The delay does not indicate any financial troubles in the company or an intent to back away from its Appalachian gas operations, spokesman Trip Oliver said.
"It's an indication of the large number of high-quality projects that Chevron has worldwide that have potential value to the shareholders," Oliver said.
The decision jeopardizes a project that could add several hundred employees to the California oil and gas giant's presence in Western Pennsylvania while revitalizing a closed Kmart site. Moon officials were eager for the township's largest development since the former Pittsburgh airport terminal was built in 1952.
"There's some disappointment, but I think the situation is, it's still a go," said township Supervisor Jim Vitale. Company officials told community leaders about the decision recently.
"It's just a situation where they have so many projects going on, and there isn't enough money right now to get the project underway," Vitale said. He remains "very confident" the company will build a regional headquarters in Moon in a year or more.
"I still think they're still very bullish on Moon," he said.
Chevron said in May 2013 it bought two adjoining parcels off Montour Run Road. Records show it paid $17.5 million for the land. In land-use applications that the township approved in December, Chevron said it would build an Appalachian-Michigan Business Unit headquarters. It estimated to township leaders that the headquarters would house about 1,000 workers.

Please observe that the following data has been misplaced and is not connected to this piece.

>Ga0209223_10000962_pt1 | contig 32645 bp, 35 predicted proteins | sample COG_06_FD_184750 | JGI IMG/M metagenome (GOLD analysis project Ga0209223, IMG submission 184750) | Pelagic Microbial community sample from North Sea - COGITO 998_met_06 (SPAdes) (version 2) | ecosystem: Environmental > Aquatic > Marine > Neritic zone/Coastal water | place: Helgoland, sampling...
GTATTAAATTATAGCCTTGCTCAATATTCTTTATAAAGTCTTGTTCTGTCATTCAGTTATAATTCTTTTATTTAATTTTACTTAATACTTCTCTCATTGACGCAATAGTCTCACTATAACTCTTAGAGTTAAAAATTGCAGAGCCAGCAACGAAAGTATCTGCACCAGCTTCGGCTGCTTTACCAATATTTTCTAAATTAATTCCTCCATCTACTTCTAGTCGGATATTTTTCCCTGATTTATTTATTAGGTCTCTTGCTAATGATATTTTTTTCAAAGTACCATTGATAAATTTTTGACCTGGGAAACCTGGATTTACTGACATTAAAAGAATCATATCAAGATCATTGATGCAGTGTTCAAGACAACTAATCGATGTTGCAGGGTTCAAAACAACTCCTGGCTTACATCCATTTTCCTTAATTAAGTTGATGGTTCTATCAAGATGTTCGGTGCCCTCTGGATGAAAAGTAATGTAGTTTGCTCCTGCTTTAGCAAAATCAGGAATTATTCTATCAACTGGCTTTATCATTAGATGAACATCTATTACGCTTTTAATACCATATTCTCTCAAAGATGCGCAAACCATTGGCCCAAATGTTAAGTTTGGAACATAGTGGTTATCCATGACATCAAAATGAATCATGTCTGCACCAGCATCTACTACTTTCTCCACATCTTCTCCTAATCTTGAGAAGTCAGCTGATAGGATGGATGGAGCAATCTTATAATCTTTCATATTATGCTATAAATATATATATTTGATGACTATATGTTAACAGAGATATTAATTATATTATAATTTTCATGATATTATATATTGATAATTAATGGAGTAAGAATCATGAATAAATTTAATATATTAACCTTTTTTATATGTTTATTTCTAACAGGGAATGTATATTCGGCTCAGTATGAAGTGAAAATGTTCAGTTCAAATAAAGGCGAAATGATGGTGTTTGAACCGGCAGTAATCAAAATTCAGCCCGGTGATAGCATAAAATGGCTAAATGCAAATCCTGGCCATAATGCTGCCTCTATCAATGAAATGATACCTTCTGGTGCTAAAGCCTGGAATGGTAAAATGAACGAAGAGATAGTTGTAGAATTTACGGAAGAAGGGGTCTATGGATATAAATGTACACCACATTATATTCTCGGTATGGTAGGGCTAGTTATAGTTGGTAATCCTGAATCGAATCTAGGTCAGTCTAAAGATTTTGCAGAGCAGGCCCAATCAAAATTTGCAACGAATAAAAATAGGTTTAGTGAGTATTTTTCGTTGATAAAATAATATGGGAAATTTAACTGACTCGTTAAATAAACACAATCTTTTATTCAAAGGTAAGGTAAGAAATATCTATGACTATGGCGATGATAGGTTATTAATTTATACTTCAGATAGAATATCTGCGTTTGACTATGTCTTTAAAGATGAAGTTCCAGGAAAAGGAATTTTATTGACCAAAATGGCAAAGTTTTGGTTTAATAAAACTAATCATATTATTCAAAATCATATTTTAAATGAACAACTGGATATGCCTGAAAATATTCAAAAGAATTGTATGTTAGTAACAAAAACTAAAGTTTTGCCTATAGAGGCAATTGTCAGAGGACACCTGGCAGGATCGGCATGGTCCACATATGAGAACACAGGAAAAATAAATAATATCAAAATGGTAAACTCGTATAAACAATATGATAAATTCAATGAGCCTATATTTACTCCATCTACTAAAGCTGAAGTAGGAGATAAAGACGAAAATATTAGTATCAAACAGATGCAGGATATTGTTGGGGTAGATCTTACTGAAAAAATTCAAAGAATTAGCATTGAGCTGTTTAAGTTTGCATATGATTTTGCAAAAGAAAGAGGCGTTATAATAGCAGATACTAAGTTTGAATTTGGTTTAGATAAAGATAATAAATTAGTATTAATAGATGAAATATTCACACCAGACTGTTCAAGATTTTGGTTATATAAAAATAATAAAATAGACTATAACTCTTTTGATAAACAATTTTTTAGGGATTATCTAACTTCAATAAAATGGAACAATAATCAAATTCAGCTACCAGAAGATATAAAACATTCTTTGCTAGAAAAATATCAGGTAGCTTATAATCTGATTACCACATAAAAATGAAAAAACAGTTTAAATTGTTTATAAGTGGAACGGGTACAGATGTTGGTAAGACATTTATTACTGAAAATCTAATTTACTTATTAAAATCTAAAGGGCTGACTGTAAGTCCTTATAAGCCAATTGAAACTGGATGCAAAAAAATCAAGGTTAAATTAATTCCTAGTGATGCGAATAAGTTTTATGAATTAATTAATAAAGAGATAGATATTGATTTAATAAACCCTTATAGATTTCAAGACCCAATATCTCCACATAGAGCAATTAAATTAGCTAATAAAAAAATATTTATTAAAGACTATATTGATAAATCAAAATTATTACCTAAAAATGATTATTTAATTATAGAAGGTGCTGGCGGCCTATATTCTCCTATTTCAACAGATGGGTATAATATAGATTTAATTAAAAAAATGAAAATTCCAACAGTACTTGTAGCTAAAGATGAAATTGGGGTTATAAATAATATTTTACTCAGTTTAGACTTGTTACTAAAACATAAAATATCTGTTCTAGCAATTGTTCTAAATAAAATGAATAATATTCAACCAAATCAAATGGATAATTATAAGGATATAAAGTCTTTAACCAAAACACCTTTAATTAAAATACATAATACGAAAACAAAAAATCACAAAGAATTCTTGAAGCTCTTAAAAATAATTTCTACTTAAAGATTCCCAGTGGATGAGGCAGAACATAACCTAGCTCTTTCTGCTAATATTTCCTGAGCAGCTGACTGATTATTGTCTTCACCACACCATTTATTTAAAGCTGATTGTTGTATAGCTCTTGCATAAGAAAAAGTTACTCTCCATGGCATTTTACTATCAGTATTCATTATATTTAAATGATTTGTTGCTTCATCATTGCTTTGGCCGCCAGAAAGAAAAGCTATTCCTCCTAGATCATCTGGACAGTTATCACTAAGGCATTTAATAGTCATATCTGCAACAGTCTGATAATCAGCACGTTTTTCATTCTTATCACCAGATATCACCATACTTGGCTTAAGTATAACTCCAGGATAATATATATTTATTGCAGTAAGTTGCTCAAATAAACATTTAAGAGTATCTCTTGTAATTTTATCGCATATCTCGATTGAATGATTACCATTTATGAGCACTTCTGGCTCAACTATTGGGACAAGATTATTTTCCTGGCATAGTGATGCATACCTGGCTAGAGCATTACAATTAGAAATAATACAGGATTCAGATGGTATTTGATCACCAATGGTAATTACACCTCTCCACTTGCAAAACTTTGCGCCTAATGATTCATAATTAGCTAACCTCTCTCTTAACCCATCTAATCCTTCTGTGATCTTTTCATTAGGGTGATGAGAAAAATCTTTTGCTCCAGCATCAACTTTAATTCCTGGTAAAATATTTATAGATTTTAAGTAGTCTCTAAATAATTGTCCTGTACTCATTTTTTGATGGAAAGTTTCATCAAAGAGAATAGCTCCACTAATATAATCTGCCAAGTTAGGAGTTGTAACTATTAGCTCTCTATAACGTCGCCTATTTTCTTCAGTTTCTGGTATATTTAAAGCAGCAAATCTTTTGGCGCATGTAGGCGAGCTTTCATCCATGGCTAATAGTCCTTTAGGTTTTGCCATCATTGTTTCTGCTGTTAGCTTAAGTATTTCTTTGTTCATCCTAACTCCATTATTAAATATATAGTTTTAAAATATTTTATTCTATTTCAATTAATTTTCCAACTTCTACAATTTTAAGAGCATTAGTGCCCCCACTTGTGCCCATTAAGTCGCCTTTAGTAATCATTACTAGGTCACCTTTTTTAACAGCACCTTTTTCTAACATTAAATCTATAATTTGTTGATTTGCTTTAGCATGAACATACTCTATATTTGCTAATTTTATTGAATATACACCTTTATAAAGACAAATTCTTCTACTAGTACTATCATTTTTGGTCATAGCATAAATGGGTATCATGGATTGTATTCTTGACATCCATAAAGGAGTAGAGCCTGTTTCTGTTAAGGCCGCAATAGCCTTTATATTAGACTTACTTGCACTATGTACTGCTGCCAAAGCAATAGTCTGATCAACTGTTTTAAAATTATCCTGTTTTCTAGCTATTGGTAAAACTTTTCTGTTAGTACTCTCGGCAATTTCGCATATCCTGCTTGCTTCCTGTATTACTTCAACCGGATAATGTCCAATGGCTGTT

Oliver said the company never made a final decision on the project. The company employs about 700 people in two offices in Moon and one in Smithfield, all supporting its gas exploration and production activity in the Marcellus and Utica shale.
"Chevron remains committed to this region," Oliver said.
The company has no plans to sell the land.
During what Oliver called a "unique capital-intensive period," the company is focused on money-making projects such as liquefied natural gas terminals in Australia and Canada, and off-shore drilling in the Gulf of Mexico, he said.
"The corporation has decided that it is better at this point in time to invest its capital in projects of that kind of nature," Oliver said.
San Ramon, Calif.-based Chevron is the world's ninth-largest energy company, based on its production of oil and natural gas. It reported net income of $21.4 billion last year on revenue of $228.8 billion.
Chevron has 64,500 employees around the world and is involved in nearly every part of the energy industry, from production and transportation of crude oil and natural gas to refining and distributing fuels and lubricants.
The company has said it expects to invest $1 billion in each of 15 major energy production projects over the next four years.
This month, Chevron told investors it expects second-quarter profit to be higher than the same period last year because of gains on asset sales and fewer one-time charges. It reports second-quarter earnings on Friday.